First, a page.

This post is a part of a series which features an assortment of adroit voices exploring how to think theologically about cancer and those who have it. Read the series introduction or view all posts in the series.
Stop Fighting Cancer
Since I married a photojournalist, Ive been subscribing to the newspaper. Someone comes to my house every morning (driving a Mercedes-Benz SUV, if you can believe it) and throws a newspaper on our doorstep. And I sit in my favorite chair with a cup of coffee and read the paper, cover-to-cover. I think Im becoming my parents.
And every day I read the obituaries. Yes, its official, I am becoming my parents.
You cant read the obituaries without noticing that a lot of people die of cancer. Whats most noticeable is how many of the obituaries for persons under the age of 60 list the cause of death as cancer.
Almost invariably, the obit reads, After a courageous battle with cancer
Now, Im not the first person to say this, but I think its a bad way to think about it. First of all, the language of war and battle is overused in our culture. Weve got wars on drugs, poverty, terrorism, and a litany of diseases, not to mention Afghanistan.
Secondly, any Christian — even just war Christians — should shy away from words of war and violence. Jesus came to bring peace, and we should be ambassadors of peace in the world. As noble a cause as it is, fighting and battling cancer is simply adding to the violent imagery in the world.
And thirdly, to fight and battle cancer implies that cancer can be beaten, when most of the time it cannot. Sometimes it can be slowed, sometimes it can be put into remission, and sometimes it can be cured/healed. And I think wed all agree that our goal as a society should be to find a cure for cancer, not waging a war.
And healing and battling are mutually exclusive.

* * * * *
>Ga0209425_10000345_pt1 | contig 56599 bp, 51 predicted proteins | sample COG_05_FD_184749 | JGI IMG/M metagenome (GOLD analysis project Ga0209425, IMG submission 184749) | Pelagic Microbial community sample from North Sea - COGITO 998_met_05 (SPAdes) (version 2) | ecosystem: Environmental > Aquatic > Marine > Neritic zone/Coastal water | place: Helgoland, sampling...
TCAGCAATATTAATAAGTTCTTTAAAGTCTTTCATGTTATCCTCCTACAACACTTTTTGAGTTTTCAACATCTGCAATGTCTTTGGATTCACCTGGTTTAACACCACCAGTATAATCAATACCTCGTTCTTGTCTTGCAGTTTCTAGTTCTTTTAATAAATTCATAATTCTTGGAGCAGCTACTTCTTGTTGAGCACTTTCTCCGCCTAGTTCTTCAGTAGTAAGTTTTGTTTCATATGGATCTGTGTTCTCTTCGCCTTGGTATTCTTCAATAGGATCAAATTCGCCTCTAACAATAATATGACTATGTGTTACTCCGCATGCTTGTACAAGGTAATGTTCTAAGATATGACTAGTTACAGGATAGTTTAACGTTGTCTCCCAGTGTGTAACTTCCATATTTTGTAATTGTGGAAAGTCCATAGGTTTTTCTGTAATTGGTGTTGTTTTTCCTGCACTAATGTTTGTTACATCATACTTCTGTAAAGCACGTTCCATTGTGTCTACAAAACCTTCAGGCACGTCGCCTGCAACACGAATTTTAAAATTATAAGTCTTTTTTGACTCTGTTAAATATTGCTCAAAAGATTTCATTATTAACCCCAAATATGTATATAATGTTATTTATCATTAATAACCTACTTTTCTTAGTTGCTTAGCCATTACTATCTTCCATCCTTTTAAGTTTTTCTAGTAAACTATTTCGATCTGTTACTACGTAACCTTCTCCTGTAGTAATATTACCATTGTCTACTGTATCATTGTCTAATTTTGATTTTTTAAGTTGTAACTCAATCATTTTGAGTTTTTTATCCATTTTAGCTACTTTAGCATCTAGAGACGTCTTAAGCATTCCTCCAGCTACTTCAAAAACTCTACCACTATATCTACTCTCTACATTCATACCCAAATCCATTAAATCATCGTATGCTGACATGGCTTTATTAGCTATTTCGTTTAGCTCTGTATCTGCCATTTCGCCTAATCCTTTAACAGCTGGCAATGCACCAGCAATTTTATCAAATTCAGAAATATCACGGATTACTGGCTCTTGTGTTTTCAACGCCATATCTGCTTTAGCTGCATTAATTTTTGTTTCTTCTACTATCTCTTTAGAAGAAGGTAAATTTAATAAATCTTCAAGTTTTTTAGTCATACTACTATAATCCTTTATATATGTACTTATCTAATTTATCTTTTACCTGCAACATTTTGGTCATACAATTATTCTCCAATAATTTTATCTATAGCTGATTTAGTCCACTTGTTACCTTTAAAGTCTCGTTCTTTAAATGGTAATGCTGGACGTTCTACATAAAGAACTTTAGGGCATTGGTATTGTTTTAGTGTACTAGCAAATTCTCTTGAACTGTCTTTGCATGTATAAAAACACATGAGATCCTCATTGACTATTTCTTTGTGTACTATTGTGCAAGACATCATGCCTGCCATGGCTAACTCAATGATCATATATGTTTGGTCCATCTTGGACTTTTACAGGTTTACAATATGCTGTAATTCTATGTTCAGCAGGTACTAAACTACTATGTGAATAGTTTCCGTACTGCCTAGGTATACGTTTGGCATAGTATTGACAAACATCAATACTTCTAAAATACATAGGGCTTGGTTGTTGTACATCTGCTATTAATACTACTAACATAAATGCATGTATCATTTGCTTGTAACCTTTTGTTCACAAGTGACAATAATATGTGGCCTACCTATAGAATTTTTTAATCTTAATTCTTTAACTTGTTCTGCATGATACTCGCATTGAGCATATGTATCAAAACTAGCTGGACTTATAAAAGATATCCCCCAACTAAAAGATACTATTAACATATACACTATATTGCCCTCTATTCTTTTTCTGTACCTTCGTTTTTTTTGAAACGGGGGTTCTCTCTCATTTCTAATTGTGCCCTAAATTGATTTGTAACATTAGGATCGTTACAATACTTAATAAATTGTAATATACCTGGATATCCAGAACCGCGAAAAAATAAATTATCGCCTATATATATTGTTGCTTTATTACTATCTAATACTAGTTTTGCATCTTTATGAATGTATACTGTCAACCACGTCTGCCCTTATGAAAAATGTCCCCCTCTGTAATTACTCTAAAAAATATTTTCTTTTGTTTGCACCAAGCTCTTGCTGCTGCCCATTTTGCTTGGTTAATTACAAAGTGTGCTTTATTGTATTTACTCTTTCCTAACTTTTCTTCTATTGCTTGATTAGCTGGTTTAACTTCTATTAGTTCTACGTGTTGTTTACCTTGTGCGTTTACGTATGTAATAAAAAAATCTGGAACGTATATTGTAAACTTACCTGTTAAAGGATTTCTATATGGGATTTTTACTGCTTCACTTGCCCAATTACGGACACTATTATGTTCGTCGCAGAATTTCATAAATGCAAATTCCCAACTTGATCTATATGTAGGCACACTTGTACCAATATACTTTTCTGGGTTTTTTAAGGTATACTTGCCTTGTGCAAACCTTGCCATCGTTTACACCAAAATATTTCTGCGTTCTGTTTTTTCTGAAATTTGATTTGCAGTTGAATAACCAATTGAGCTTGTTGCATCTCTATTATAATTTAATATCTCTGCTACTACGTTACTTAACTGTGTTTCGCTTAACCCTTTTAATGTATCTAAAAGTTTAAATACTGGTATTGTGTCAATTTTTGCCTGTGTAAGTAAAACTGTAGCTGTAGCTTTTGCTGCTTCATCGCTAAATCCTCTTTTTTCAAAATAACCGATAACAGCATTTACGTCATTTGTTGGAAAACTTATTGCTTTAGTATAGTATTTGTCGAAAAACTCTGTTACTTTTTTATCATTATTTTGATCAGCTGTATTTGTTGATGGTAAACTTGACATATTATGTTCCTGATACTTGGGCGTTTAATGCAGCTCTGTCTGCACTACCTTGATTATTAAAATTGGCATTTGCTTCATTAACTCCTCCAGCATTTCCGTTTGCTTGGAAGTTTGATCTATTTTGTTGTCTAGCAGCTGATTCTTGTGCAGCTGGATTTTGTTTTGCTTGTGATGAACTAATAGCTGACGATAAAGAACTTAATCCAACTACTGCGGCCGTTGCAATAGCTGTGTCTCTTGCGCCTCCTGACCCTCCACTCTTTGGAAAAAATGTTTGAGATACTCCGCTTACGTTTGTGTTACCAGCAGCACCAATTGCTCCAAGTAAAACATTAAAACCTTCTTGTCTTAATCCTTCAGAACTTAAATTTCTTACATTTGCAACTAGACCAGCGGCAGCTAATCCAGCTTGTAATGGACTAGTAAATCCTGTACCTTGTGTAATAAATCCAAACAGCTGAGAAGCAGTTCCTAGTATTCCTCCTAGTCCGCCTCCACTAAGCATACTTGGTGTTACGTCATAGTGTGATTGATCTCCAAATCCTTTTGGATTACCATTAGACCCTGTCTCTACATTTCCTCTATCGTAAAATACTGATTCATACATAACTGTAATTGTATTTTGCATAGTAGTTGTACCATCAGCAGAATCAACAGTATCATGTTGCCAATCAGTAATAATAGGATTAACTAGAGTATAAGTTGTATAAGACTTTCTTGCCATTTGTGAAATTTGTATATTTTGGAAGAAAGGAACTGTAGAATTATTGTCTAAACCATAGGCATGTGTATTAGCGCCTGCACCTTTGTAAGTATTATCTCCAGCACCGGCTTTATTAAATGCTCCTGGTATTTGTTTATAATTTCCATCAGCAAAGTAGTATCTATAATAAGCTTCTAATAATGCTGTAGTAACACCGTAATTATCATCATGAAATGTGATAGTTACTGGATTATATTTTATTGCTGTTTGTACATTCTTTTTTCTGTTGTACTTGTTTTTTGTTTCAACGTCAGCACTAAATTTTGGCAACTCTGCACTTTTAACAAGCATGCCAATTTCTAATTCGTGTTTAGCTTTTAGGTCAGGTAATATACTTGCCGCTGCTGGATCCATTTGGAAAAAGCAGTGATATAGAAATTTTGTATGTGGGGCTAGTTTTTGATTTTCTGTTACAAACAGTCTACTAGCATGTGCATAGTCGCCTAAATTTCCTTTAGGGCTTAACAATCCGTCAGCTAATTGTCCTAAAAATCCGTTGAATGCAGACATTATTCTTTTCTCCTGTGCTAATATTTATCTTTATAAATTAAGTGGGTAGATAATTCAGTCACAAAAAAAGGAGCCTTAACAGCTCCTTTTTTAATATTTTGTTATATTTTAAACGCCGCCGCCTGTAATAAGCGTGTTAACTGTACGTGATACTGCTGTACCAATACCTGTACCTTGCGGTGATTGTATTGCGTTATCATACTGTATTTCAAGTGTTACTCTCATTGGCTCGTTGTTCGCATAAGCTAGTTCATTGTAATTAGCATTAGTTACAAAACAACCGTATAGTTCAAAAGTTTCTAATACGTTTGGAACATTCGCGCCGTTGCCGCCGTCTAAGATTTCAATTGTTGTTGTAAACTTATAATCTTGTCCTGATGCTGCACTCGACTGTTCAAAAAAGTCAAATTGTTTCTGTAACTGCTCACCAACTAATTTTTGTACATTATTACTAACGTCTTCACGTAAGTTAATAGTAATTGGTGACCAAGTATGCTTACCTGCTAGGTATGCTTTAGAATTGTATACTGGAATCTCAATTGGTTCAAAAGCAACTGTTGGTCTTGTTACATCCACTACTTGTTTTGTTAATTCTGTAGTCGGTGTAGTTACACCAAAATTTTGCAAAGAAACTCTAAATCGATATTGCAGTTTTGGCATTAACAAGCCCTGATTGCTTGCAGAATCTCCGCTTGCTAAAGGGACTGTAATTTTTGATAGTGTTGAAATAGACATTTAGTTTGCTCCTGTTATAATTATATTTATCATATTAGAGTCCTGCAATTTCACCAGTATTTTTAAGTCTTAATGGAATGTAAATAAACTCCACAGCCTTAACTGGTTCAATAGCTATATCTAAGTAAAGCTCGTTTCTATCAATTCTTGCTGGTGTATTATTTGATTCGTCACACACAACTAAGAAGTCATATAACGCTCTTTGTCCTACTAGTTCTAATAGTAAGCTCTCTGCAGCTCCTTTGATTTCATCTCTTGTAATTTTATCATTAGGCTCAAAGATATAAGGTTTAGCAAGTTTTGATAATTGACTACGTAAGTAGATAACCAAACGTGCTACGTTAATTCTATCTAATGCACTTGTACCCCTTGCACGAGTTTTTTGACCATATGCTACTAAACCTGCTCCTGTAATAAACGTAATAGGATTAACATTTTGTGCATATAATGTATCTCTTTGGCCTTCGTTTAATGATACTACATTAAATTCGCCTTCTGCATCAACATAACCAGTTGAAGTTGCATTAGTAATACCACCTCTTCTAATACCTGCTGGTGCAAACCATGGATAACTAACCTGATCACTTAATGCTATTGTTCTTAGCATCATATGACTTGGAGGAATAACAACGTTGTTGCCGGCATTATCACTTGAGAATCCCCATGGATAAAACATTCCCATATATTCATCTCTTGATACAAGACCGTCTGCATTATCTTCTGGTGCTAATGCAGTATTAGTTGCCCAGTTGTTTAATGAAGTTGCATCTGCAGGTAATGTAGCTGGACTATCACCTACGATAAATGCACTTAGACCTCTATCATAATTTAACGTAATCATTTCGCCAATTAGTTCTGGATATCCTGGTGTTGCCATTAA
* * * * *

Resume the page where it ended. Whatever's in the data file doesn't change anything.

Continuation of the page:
Our friend, Jake, will live with cancer the rest of his life, whether the rest of that life be short (God forbid) or long (God willing). His cancer, we pray, will go into remission — it may even disappear — but hell always be a cancer survivor. Just like someone whos been through treatment is not cured of alcoholism, but is a recovering alcoholic.
The fact is, each of us will end up in the obituary. If life were a battle, itd be a battle were each destined to lose, and theres no sense in entering a battle that you know youll lose. As Jake learns to live with cancer and someone else learns to live as a recovering alcoholic, I learn to live with my own cancers (mine tend to be relational more than physical).
Each of us is in recovery. And its not a battle. Its a journey toward healing.
Tony is the author of The Church Is Flat: The Relational Ecclesiology of the Emerging Church Movement and is theologian-in-residence at Solomons Porch in Minneapolis and an adjunct professor at Fuller Theological Seminary and at Andover Newton Theological School. Tony is the author of many books on Christian ministry and spirituality, including The New Christians: Dispatches from the Emergent Frontier and The Sacred Way: Spiritual Practices for Everyday Life, and, coming this week, A Better Atonement: Beyond the Depraved Doctrine of Original Sin.